Voluntary Actions

Corporations, individuals, and non-profit organizations have initiated a host of voluntary actions. The following examples give the flavor of the range of efforts:

  • The Carbon Disclosure Project has the largest global collection of self-reported climate change and water-use information. The system enables companies to measure, disclose, manage, and share climate change and water-use information. Some 650 U.S. signatories include banks, pension funds, asset managers, insurance companies, and foundations.
  • Many local governments are undertaking initiatives to reduce greenhouse gas emissions within and outside of their organizational boundaries.35,36 For example, over 1,055 municipalities from all 50 states have signed the U.S. Mayors Climate Protection Agreement,34 and many of these communities are actively implementing strategies to reduce their greenhouse gas footprint.
  • Under the American College and University Presidents’ Climate Commitment (ACUPCC), 679 institutions have pledged to develop plans to achieve net-neutral climate emissions through a combination of on-campus changes and purchases of emissions reductions elsewhere.
  • Voluntary compliance with efficiency standards developed by industry and professional associations, such as the building codes of the American Society of Heating, Refrigerating and Air-Conditioning Engineers (ASHRAE), is widespread.
  • Federal voluntary programs include Energy STAR, a labeling program that identifies energy efficient products for use in residential homes and commercial buildings and plants, and programs and partnerships devoted to reducing methane emissions from fossil fuel production and landfill sources and high GWP emissions from industrial activities and agricultural conservation programs.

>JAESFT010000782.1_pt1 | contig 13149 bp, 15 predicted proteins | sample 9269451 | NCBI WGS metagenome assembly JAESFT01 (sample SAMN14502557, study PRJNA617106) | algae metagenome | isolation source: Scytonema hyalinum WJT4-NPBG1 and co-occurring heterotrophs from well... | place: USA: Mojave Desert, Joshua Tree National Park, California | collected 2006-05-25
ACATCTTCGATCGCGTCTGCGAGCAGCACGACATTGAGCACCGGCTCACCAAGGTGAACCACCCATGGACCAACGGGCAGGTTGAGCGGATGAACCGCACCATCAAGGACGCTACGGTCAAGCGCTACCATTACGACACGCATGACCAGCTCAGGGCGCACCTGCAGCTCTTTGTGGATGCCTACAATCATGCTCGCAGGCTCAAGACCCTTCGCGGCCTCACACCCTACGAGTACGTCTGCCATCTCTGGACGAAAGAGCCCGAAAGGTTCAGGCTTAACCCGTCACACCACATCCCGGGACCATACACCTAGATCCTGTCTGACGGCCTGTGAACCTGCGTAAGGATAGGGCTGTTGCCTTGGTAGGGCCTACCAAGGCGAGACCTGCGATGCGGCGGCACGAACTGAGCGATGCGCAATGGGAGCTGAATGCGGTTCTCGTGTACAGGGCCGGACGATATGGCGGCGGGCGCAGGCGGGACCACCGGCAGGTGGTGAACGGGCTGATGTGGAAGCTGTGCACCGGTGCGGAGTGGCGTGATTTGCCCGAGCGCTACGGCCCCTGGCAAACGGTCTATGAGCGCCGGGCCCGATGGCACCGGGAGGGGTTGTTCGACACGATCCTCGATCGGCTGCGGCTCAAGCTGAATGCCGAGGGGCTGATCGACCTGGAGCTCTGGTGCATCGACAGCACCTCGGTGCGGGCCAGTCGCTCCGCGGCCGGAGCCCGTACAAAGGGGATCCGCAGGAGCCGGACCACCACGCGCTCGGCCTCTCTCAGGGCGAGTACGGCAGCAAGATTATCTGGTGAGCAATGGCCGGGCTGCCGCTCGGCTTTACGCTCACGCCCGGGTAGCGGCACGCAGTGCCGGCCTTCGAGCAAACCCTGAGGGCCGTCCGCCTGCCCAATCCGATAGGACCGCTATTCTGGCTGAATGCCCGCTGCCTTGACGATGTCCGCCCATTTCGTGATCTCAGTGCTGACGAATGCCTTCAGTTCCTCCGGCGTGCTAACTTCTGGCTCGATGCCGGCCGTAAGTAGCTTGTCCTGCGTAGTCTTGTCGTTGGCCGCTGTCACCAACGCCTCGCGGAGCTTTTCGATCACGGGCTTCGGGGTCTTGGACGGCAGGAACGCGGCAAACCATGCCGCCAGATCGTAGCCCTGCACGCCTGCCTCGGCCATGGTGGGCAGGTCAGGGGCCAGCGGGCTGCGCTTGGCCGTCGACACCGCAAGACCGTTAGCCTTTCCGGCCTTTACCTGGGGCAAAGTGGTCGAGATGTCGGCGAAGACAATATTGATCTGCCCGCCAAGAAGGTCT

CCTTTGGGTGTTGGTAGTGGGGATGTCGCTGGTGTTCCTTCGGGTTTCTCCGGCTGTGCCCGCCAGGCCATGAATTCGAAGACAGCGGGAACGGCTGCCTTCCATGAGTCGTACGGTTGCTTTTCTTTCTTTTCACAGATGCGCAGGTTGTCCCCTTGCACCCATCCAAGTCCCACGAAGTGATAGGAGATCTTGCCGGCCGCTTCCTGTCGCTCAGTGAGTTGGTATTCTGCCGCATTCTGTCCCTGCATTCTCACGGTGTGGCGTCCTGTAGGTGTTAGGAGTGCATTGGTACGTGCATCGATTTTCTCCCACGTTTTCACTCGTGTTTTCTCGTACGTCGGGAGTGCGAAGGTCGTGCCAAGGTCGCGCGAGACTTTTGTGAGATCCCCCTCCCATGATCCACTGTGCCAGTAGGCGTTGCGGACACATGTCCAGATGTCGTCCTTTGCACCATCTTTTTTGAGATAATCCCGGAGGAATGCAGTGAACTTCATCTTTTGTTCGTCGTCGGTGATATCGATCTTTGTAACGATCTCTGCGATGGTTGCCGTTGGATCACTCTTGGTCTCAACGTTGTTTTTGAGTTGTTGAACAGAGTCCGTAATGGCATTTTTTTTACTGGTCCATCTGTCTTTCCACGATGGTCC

scientists; electric bus; green roofs ©Denise Applewise; ©Najlah Feanny/Corbis; ©Proehl Studios/Corbis

Costs of Emissions Reductions

The national cost of achieving U.S. emissions reductions over time depends on the level of reduction sought and the particular measures employed. Studies of price-based policies, such as a cap and trade system, indicate that a 50% reduction in emissions by 2050 could be achieved at a cost of a year or two of projected growth in gross domestic product over the period (for example, Paltsev et al. 2009; EIA 200954,55). However, because of differences in analysis method, and in assumptions about economic growth and technology change, cost projections vary considerably even for a policy applying price penalties.56 Comparisons of emissions reduction by prices versus regulations show that a regulatory approach can cost substantially more than a price-based policy.57,58

Co-Benefits for Air Pollution and Human Health

smog over city ©iStockPhoto.com/Daniel Stein

Actions to reduce greenhouse gas emissions can yield co-benefits for objectives apart from climate change, such as energy security, health, ecosystem services, and biodiversity.59,60 The co-benefits for reductions in air pollution have received particular attention. Because air pollutants and greenhouse gases share common sources, particularly from fossil fuel combustion, actions to reduce greenhouse gas emissions also reduce air pollutants. While some greenhouse gas reduction measures might increase other emissions, broad programs to reduce greenhouse gases across an economy or a sector can reduce air pollutants markedly.13,61 (Unfortunately for climate mitigation, cutting sulfur dioxide pollution from coal burning also reduces the cooling influence of reflective particles formed from these emissions in the atmosphere.62)